Income from child support, alimony, social security, pensions, etc, are all acceptable.  You’ll need to fully document what is is, and that you are actually receiving it.  You will also need to prove it will continue for at least three years.

Bottom Line

If you feel you meet these basic requirements, contact a local licensed Loan Officer to submit an application. Before you do, understand who you should contact, and some of the myths:

  • 80% of Loan Officers are unlicensed application clerks. Only deal with a licensed Loan Officer. Learn How.
  • Your Bank doesn’t know you or care about you
  • Credit Unions DO make a profit
  • Get off the Internet. There are no deals there you can’t get locally – Sit down with a LOCAL Lender

An original article by Joe Metzler (C) 2012 Metzler Enterprises, LLC for www.MnRealEstateDaily.com


USDA Refinance Funds Gone for 2012 – Purchase Money Still OK!

USDA Refinance funds for fiscal year (FY) 2012 are now exhausted!

St Paul, MN: Have a USDA Rural Development loan?  Thinking of getting a USDA Refinance loan? Sorry – USDA announced today that they are out of money for refinances for 2012.

For the vast majority of homeowners, this really isn’t a big issue, as many of them can lower their interest rate and refinance into many other loan products.

Looking to buy a home? USDA Rural Development Purchase Loans on the other hand have plenty of money – so there is no need to worry if you are buying a home.

As a side note, the cost of a USDA home loan in going up slightly on October 1st, 2012. Currently the loans have mortgage insurance of .030%, and will be going up to .040%.  On a $100,000 loan, the old mortgage insure would have been $25 a month, and would now be $33.33 a month.

An original article by Joe Metzler (C) 2012 Metzler Enterprises, LLC for www.MnRealEstateDaily.com


USDA Loan Eligibility Map Changes effective Oct 1, 2012

USDA is changing the property eligibility map effective Oct. 1, 2012.

Cities and towns that formally qualified for the Zero Down USDA Rural Development Loans may no longer qualify.

This change is due to a number of reason, including larger populations, elimination of special consideration zones, or they no longer meet the definition of rural.

The effected cities in MN are listed here.

Click this link to view the full list of cities across the county that are losing their ability to get a USDA Rural Development loan.

 USDA INCOME Eligibility Check
USDA Property Eligibility Check

 

 


USDA Home Loans are Zero Down Payment

USDA 100% Home Loan Financing – Best Kept Mortgage Secret! 

7 out of the 11 Twin City County Areas are eligible. These properties are closer than you think!

The USDA Guaranteed Rural Housing Mortgage Program offers individuals and families 100% financing for semi-rural to rural properties throughout the state of Minnesota and Wisconsin.

  • 100 % Financing – ZERO down payment
  • No Cash From Buyer
  • Cheap Mortgage Insurance (especially compared to FHA loans)
  • No Assets Needed – No Money left in the bank needed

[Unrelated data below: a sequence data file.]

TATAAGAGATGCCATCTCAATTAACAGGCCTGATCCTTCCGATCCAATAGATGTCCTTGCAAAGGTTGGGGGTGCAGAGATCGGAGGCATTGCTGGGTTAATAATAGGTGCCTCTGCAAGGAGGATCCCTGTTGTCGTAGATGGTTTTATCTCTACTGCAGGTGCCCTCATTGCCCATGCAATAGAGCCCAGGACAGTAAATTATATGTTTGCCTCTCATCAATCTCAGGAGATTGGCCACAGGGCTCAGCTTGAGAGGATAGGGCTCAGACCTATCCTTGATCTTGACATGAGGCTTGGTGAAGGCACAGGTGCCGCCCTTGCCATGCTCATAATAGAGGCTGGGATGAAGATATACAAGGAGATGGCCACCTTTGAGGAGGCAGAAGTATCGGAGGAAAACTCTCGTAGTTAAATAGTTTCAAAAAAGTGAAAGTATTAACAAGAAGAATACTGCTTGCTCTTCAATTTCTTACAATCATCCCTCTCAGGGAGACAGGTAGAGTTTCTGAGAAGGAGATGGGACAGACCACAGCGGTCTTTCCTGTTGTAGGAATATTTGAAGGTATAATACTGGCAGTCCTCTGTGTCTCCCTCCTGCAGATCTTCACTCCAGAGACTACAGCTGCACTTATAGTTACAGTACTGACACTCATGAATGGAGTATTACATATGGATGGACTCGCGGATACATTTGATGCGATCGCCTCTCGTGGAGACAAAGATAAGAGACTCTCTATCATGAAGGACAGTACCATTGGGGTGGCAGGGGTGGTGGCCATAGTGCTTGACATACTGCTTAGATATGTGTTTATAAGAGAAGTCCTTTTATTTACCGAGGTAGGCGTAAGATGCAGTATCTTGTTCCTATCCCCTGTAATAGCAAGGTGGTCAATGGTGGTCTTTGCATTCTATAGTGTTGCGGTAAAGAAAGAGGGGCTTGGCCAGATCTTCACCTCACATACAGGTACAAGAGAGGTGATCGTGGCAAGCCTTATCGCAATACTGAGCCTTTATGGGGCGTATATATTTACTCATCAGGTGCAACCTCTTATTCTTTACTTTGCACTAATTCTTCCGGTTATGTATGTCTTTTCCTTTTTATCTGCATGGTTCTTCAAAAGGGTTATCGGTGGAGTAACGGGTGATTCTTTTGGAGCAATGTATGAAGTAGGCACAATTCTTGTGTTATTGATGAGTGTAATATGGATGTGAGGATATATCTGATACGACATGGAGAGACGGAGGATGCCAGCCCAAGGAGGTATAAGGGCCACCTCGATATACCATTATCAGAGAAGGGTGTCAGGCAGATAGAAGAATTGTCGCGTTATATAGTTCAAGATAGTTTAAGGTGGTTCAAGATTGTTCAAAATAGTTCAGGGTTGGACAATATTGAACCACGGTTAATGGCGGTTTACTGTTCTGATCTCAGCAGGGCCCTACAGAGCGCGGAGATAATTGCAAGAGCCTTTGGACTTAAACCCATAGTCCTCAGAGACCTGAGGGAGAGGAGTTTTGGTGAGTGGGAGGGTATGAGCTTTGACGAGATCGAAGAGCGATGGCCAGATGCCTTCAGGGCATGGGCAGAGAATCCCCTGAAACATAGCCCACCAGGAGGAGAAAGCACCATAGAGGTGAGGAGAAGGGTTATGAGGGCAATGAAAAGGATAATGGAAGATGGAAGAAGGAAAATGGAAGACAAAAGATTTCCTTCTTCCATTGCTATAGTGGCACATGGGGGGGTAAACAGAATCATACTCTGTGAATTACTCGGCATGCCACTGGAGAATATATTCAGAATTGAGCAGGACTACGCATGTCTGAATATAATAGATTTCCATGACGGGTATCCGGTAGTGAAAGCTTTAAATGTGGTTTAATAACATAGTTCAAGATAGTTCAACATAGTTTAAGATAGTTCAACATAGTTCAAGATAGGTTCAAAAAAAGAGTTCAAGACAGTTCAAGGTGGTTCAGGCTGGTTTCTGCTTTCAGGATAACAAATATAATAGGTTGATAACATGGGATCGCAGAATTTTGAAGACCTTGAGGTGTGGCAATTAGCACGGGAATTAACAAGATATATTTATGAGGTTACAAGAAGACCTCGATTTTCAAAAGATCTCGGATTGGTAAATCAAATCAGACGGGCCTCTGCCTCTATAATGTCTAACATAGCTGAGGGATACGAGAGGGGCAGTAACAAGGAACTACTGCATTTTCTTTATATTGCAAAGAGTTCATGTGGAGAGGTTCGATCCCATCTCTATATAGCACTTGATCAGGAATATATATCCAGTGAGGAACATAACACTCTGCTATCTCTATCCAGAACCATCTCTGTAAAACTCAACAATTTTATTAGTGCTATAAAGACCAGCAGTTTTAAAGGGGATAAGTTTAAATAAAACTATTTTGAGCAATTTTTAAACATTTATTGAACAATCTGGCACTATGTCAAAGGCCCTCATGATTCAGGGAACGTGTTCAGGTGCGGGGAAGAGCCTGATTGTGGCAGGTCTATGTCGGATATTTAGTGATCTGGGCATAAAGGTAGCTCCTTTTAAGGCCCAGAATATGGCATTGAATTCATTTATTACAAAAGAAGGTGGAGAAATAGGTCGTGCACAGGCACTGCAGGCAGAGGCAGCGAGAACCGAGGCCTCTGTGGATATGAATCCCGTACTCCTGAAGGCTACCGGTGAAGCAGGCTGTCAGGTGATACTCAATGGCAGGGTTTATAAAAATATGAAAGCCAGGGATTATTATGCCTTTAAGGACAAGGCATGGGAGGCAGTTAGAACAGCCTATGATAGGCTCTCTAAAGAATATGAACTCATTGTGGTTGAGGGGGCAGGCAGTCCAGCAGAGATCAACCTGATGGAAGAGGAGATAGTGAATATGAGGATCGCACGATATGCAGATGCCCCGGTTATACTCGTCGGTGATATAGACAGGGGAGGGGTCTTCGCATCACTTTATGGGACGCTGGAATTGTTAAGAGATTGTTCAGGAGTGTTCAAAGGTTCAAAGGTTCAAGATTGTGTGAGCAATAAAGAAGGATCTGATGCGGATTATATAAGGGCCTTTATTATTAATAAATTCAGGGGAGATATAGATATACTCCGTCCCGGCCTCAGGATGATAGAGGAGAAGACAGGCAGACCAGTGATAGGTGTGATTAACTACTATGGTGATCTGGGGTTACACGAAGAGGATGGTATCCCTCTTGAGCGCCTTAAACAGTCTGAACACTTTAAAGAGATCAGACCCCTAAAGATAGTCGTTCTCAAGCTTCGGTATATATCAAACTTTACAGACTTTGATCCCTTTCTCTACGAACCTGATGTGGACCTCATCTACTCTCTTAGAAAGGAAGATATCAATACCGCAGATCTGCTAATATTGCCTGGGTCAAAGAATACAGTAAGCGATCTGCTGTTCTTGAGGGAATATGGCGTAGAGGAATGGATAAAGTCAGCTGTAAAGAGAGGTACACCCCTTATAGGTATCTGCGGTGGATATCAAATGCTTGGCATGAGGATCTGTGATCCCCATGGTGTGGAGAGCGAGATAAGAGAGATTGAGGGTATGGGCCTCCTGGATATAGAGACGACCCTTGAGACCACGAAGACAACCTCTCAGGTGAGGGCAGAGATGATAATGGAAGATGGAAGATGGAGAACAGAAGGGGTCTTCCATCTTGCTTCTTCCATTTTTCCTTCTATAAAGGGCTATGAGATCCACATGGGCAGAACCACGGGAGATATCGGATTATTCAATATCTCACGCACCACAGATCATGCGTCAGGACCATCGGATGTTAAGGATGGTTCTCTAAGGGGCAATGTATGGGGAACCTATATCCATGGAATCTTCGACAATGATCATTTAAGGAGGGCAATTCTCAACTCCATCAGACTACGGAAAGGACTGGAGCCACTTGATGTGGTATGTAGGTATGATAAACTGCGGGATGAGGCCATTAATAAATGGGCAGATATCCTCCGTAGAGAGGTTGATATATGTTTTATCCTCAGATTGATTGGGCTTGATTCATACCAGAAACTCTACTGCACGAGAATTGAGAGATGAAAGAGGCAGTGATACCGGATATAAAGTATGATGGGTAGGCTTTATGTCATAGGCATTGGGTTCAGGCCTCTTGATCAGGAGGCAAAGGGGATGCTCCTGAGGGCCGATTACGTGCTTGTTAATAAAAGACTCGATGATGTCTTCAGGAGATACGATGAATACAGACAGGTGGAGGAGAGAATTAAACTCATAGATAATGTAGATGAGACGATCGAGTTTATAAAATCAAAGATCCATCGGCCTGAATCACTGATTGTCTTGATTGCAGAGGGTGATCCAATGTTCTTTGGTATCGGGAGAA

• Relaxed Credit Requirements
  • Finance Closing Costs into the Loan


ZERO DOWN USDA RURAL DEVELOPMENT LOAN – Not just for Rural Areas

ZERO DOWN USDA RURAL DEVELOPMENT LOAN – Not just for Rural Areas

Minneapolis, MN: One of the biggest difficulties many first-time home buyers face is a lack of down payment, and the necessary money to pay closing costs. Most “zero down payment programs” disappeared with the mortgage market meltdown that started in 2007, so in most parts of the country, the only true no money down programs are just the VA home loan for Veterans or the USDA Rural Development Loan.

Guaranteed by the USDA (United States Department of Agriculture), this program might make you think that you have to buy farmland or live “in the country” to qualify, but this is often not the case. In fact, you might be surprised to see just how many neighborhoods actually do qualify as rural development areas. For this program, the term “rural” really applies to those areas with a lower population, or fewer homes, not necessarily those areas or farmland far outside of the city. To see what areas qualify for the USDA Loan, click here for the property eligibility map.

There are several benefits of the USDA loan program besides no money down. The program has very low private mortgage insurance costs compared to other loans, and the seller is allowed to pay all of your closing costs and pre-paid items up to 6.00% of the total sales price of the property. While this is great news for first-time home buyers, it’s important to note that you don’t have to be a first-timer to qualify for a USDA loan.

Other than the location of the property you’re seeking to buy, there is one other important aspect to the USDA loan.  It has income guidelines. Click here to see if your family incomes qualifies for the USDA loan. Luckily, however, these numbers have recently increased to allow more potential buyers to take advantage of this special program.

For the USDA program, a great rule of thumb is no major metropolitan areas, and any town with less than 20,000 population.

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Are mortgage rates going up?

ARE MORTGAGE RATES GOING UP?

Minneapolis, MN: Mortgage interest rates jumped up last week, putting a scare in those sitting on the fence, thinking about refinancing, yet waiting form rates to drop a bit lower. Lucky for them, Minnesota mortgage interest rates moved back down slowly to about where they have been holding for some time.

The big question is how long can mortgage rates remain this low? 

Mortgage rates have been stuck at these amazingly low levels for the past five months. According to Freddie Mac weekly survey of mortgage rates, last week was the first time that interest rates on a standard 30-year fixed-rate mortgage rose above 4 percent, only to slip back below this week.
It’s very clear that mortgage rates can’t stay this low forever. It was big news when 30-year rates fell below the 5 percent mark in March 2009 – a level unimaginable just a few years before. Now we’re a full percent lower than that. When you consider that rates rarely fell below 7 percent prior to 2001, and often ranged much higher, it’s clear that rates will eventually move back toward more historical norms. When I bought my first house in 1981 – I paid 16% for an FHA 30-year fixed mortgage.
The question is, when will that happen – and what will trigger it?  So, is it smart to keep holding out for lower refinance rates? Probably not…  Is it wise to not buy a house today?  Probably not, especially with these interest rates and zero down programs like the VA loan program, and the USDA Rural Development Program.


Zero Down Home Loans Are Back

Zero down payment home loans are back. Actually, some of them never went away. VA and USDA Rural Development are two very popular home loan options. Learn more by watching this ROYAL performance… CG LIVE from London!